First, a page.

The rivers Drava and Mura, which wind across the region, are two of Slovenia’s most important rivers. The thickly forested Pohorje massif is a green wonder among Slovenia’s mountain regions, famous for its peat marshes, lakes and extensive grassy plains. Other sights worth mentioning include the forest reserve by Črno Jezero (the Black Lake), the Lovrenc Lakes and the Šumnik waterfall.
South of Pohorje lies one of Slovenia’s three regional parks.The Kozjansko Regional Park contains a blend of mountainous, hilly and flat areas, with most of the park included in the Europe-wide Natura 2000 network for the protection of biological diversity. The east of Slovenia has dozens of thermal springs and natural thermal health resorts and thermal spas have sprung up around many of them.The most famous of them are the thermal springs in Radenci and Rogaška Slatina, which is also very famous for its crystal and glass products. A thermal health resort is also a feature of Laško on the river Savinja, best known for its brewery and the annual Festival of Beer & Flowers.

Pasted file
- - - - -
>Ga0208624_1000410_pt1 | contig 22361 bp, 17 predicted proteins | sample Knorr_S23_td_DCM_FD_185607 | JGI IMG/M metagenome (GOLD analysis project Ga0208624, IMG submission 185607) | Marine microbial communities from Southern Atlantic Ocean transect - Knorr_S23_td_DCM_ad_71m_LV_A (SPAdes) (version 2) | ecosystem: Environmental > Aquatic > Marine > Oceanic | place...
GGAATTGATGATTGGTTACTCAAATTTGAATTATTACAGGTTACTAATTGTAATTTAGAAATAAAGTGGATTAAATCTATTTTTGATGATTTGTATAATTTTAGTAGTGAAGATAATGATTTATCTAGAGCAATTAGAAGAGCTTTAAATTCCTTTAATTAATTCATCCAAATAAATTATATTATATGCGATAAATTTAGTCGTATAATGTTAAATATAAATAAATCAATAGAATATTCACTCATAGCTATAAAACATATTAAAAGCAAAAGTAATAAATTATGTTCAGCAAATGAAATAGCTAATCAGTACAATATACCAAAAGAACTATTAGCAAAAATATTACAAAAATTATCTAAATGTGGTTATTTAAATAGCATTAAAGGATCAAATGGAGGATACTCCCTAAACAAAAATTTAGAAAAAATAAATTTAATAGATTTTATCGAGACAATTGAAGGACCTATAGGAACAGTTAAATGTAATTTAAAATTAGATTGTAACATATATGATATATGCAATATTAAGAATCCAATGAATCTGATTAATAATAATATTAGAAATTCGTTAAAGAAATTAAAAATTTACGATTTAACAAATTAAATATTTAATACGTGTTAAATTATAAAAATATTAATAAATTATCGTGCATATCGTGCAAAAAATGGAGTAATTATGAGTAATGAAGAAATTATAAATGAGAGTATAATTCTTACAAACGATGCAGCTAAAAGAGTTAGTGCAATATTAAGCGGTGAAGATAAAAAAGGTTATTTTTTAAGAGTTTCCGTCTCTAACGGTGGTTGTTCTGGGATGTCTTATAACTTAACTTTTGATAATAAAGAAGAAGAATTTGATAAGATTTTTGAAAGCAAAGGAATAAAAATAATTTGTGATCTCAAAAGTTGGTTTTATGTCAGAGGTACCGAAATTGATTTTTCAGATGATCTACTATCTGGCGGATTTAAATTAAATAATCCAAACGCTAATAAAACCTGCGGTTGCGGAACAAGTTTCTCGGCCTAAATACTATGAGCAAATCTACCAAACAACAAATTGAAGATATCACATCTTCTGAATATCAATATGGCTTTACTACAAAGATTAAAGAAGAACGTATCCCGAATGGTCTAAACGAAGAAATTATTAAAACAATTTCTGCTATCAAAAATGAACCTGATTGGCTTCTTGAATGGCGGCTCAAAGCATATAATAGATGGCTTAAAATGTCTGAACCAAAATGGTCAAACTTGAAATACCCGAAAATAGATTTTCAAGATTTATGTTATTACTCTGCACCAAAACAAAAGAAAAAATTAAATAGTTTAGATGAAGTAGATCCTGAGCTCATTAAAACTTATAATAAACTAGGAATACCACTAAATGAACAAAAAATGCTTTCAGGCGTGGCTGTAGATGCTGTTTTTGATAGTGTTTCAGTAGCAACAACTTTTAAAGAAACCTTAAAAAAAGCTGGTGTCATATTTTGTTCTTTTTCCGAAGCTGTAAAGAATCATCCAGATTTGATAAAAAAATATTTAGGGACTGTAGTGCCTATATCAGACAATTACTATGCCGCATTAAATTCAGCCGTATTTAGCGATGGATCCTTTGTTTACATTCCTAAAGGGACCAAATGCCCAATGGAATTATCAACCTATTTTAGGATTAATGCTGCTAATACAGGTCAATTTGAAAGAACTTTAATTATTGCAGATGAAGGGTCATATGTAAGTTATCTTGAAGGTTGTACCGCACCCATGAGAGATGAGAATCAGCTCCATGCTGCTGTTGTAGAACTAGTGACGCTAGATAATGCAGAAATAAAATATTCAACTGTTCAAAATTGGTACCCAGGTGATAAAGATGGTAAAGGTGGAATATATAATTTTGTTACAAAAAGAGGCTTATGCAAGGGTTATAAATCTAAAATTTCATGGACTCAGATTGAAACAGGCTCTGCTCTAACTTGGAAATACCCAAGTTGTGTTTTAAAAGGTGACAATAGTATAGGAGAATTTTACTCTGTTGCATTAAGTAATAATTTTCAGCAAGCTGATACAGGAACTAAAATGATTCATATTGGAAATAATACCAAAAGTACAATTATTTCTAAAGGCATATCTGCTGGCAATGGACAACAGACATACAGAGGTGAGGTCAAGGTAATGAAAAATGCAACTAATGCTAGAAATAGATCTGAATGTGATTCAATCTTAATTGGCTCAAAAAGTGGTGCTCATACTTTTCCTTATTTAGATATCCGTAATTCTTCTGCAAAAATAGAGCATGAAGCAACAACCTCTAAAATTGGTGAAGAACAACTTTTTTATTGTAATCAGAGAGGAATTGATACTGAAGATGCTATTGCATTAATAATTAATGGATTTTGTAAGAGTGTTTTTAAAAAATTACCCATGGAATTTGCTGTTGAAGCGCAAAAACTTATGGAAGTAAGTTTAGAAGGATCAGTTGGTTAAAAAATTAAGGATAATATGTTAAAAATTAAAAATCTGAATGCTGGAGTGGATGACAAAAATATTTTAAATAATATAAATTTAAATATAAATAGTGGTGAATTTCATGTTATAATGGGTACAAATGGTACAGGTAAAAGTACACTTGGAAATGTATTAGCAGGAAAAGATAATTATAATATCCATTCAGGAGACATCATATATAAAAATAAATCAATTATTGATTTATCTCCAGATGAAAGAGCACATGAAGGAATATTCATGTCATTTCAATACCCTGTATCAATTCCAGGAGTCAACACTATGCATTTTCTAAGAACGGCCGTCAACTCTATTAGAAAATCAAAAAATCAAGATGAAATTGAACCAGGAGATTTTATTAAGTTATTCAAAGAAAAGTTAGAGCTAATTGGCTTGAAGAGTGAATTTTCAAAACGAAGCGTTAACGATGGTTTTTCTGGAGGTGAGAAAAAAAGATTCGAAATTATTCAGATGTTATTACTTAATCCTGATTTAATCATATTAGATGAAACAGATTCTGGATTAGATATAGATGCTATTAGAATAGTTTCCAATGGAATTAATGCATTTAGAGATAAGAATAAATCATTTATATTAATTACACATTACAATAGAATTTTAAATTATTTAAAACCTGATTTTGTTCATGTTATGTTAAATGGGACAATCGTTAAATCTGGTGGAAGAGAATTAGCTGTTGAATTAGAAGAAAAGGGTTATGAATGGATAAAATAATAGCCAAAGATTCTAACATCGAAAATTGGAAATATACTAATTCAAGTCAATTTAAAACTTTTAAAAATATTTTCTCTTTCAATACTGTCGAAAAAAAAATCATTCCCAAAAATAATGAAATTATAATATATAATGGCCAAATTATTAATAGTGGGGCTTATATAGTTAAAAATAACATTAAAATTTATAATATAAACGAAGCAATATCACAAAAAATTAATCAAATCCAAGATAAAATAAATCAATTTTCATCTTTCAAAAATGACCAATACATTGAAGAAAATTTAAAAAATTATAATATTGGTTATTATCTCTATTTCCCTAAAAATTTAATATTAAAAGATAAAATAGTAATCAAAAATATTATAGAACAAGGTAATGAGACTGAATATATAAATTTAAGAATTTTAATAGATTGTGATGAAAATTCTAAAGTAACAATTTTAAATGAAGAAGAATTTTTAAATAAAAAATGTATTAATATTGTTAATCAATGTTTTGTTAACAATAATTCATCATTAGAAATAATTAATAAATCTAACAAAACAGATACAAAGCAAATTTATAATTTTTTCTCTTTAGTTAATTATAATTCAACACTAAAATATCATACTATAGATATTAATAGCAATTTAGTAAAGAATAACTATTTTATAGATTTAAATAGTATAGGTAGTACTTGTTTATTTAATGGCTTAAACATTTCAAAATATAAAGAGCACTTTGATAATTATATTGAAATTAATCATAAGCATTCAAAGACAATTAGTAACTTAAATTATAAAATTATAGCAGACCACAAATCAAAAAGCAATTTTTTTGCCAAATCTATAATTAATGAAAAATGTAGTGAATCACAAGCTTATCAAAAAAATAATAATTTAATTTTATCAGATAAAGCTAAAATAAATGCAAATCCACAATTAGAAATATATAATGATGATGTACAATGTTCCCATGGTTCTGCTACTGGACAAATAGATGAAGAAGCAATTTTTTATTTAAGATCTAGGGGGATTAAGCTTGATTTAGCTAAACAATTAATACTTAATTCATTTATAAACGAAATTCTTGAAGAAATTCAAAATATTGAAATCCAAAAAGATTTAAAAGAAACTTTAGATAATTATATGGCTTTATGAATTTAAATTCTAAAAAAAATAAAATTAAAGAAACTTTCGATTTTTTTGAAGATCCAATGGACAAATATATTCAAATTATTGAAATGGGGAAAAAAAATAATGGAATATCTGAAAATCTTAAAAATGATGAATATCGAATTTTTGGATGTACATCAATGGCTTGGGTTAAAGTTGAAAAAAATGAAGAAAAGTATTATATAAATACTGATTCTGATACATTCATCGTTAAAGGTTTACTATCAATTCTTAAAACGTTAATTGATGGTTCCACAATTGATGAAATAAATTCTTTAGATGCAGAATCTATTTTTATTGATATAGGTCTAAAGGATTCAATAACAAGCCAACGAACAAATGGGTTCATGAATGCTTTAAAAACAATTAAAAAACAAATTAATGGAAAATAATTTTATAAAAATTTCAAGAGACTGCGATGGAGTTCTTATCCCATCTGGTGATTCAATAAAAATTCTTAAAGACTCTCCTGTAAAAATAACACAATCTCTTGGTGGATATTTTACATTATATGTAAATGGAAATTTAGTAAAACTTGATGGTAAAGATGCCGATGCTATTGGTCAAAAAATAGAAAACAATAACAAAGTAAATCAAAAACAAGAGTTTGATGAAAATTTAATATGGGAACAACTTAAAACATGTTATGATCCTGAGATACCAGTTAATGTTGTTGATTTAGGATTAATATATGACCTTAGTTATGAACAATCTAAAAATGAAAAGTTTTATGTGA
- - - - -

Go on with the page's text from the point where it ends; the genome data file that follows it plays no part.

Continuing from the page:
Mediterranean Landscape

Marine-Isola-Sail-Yacht-Island-SeaThanks to the sub-Mediterranean climate, winters are mild and summers are hot and dry, although the vegetation is considerably more luxuriant than in other Mediterranean countries. In geographical terms, the Slovenian Mediterranean is part of the Slovenian Istria, with its hilly green coastal area that extends to the edge of the Karst, clearly delineating the boundary between the Karst and the coastal region.